Girls of Paper and Fire: Review
Ahhh, it does feel great to spend my nights snuggled up in bed with a good book! I’m so glad that I’ve found my groove and the best reading time for me during these hectic months. My most recent read was Girls of Paper and Fire, which I received from a monthly Fairyloot box. This was a book that I was insanely excited for because of its Malaysian influences. I had read many reviews that either praised the book for its representation of sexual violence or condemned it, and I saw this title making its rounds around the internet. What did I think? Read on to find out.
Each year, eight beautiful girls are chosen as Paper Girls to serve the king. It's the highest honor they could hope for...and the most cruel.
But this year, there's a ninth girl. And instead of paper, she's made of fire.
In this lush fantasy, Lei is a member of the Paper caste, the lowest and most oppressed class in Ikhara. She lives in a remote village with her father, where the decade-old trauma of watching her mother snatched by royal guards still haunts her. Now, the guards are back, and this time it's Lei they're after--the girl whose golden eyes have piqued the king's interest.
Over weeks of training in the opulent but stifling palace, Lei and eight other girls learn the skills and charm that befit being a king's consort. But Lei isn't content to watch her fate consume her. Instead, she does the unthinkable--she falls in love. Her forbidden romance becomes enmeshed with an explosive plot that threatens the very foundation of Ikhara, and Lei, still the wide-eyed country girl at heart, must decide just how far she's willing to go for justice and revenge.
TW: violence and sexual abuse.
Girls of Paper and Fire blends together Asian mythology and Malaysian culture effortlessly with a young adult plot that is so familiar to so many, and in doing so, makes this plot seem fresh and brand new. I took great joy in reading about some of traditions in this world, like a garden pool shaped into the “number eight” for good luck, or various characters that represented certain things because I implicitly understood the symbolism as a Chinese-American. For example, I understood that the honorific that is used to refer to the Paper Girls, “zhi” means paper, and so this honorific is both respectful and derogatory at the same time in this context. It would be 100% accurate to say that part of my affection for this book comes from a personal attachment and my desire to see more books representing my culture and infusing it with fantasy.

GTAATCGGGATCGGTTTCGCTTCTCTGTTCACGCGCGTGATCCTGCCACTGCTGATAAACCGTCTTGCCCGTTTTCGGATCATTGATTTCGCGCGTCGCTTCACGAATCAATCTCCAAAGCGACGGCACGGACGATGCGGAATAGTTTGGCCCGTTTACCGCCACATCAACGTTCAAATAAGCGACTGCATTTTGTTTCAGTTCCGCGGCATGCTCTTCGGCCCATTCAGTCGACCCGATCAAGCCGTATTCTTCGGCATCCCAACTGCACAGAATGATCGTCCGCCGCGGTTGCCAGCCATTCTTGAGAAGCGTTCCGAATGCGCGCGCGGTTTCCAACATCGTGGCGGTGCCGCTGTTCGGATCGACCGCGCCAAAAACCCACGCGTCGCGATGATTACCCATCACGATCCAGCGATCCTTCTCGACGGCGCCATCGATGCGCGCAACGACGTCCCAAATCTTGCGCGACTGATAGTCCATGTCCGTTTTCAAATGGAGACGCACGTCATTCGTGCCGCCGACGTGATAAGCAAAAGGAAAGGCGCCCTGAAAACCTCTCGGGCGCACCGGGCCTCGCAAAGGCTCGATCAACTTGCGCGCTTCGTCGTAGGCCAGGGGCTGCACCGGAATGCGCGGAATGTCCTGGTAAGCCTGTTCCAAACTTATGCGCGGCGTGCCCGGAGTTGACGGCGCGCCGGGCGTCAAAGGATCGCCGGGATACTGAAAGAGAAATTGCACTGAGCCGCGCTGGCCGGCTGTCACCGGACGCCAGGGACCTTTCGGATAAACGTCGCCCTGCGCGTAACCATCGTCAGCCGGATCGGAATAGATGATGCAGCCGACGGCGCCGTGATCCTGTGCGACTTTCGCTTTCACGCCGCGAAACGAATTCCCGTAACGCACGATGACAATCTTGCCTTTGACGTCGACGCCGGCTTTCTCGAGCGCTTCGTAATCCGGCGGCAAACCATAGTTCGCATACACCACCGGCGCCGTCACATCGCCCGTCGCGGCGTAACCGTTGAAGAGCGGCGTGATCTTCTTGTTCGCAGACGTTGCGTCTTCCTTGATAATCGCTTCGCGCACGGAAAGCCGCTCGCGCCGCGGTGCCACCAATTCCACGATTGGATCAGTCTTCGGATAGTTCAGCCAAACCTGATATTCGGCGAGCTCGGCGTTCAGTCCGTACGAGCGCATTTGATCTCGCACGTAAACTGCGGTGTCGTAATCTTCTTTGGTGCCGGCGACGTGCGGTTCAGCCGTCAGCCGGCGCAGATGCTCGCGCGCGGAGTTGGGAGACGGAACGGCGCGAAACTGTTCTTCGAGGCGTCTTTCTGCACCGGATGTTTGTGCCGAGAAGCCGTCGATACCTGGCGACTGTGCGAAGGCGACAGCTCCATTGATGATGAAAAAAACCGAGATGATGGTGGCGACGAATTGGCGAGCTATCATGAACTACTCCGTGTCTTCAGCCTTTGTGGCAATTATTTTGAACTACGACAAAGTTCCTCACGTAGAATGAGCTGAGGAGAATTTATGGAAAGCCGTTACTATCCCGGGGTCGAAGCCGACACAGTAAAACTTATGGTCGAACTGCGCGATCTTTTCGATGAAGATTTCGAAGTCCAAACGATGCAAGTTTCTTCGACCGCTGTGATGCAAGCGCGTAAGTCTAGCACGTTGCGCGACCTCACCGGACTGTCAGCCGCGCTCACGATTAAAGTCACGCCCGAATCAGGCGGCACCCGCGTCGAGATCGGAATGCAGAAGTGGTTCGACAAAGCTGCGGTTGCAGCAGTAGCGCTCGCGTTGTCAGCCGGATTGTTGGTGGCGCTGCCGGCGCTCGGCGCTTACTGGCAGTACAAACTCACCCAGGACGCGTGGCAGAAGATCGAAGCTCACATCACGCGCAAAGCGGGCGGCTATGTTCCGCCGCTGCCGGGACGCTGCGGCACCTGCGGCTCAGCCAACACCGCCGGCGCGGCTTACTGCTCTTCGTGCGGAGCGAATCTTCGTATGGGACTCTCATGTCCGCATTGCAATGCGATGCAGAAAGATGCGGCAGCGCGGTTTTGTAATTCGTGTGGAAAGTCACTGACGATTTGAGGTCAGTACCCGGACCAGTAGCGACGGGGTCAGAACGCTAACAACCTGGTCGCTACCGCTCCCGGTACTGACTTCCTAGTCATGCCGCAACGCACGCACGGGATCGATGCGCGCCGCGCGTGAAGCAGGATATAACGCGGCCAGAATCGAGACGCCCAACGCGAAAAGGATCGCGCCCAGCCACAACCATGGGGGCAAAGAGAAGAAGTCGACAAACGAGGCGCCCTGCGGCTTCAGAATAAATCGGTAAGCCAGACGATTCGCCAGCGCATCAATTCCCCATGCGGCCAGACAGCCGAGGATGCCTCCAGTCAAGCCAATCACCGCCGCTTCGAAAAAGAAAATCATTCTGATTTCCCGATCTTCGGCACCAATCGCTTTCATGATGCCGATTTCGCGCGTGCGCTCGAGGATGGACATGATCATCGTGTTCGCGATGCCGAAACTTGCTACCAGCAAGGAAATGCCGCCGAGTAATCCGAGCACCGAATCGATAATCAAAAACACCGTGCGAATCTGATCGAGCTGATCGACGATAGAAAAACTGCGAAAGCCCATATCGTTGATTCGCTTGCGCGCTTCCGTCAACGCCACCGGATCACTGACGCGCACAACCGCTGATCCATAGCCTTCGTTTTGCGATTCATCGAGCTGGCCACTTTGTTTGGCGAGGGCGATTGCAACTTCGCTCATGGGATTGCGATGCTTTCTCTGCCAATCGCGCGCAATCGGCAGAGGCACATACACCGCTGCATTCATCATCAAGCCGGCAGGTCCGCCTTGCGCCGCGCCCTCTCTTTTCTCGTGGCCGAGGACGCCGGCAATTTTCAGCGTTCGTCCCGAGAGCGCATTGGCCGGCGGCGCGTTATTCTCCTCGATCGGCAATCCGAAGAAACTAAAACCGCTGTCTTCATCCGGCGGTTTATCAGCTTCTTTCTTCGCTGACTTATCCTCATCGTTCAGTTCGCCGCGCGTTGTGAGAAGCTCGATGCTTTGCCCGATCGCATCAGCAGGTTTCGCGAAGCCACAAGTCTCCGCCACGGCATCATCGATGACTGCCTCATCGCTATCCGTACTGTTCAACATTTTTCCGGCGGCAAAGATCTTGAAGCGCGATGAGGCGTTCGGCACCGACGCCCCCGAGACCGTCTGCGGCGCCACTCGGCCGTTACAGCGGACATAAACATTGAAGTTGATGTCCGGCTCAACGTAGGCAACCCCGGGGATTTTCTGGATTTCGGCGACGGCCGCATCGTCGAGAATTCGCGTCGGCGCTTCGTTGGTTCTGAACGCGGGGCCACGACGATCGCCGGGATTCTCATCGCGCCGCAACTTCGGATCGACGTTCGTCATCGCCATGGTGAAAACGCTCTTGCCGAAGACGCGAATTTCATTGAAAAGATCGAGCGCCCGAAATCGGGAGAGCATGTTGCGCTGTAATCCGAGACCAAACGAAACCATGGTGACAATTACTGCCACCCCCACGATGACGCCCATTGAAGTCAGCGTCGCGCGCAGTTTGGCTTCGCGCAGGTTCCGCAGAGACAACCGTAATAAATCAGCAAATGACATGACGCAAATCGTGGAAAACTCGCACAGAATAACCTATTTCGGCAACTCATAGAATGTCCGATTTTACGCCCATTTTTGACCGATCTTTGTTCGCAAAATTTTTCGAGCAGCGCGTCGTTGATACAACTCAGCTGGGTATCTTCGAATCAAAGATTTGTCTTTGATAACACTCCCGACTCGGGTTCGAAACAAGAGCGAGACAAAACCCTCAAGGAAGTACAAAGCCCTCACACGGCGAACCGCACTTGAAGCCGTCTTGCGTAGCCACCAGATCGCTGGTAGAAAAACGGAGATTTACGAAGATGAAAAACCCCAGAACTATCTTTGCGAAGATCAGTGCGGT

The writing and plot is fairly evenly paced. Within the first few pages of the book, I knew exactly what the major conflict was going to be. The book unfurled within my hands to expose layer upon layer within the trope-y plot of “girl gets selected to meet king.” There were powerful themes to be found, including racism and sexual violence, and Ngan did not shy away from presenting these themes in as a raw a manner as she possibly could in a YA book. Of course, this means that there are trigger warnings associated with this book, and I will bring that up here as well. Yes, there is rape. No, those scenes aren’t explicit, but the implication is evident. And these scenes are absolutely necessary to convey just how the Paper caste is mistreated and the sick, twisted legacy of the Paper Girls.
Girls of Paper and Fire introduces a harem of girls to the reader, each with a distinct appearance and personality (and each almost archetypical of a “harem girl” from a video game or anime). Lei is the wildcard, the girl with unnaturally golden eyes, who is unmistakably Paper but with eyes the color of the full moon. My annoyance with this feature, which was mentioned several times as a point of conflict, is that it doesn’t play a factor in the book after the first third or so. Yet, the only reason why she was brought in to be a Paper Girl was because of these mysterious eyes. She is, to put it plainly, a naive country girl. Her village has seen devastation and her own family was torn apart because of violence, but Lei knows nothing beyond the outskirts of her village. Yet, despite being surrounded by grandeur and luxury within the royal court, Lei maintains her stubbornness and will of fire. She is a compelling protagonist to follow.
I really enjoyed reading Girls of Paper and Fire! It was a fast read that was infused with rich world-building, and certainly a powerful story to tell.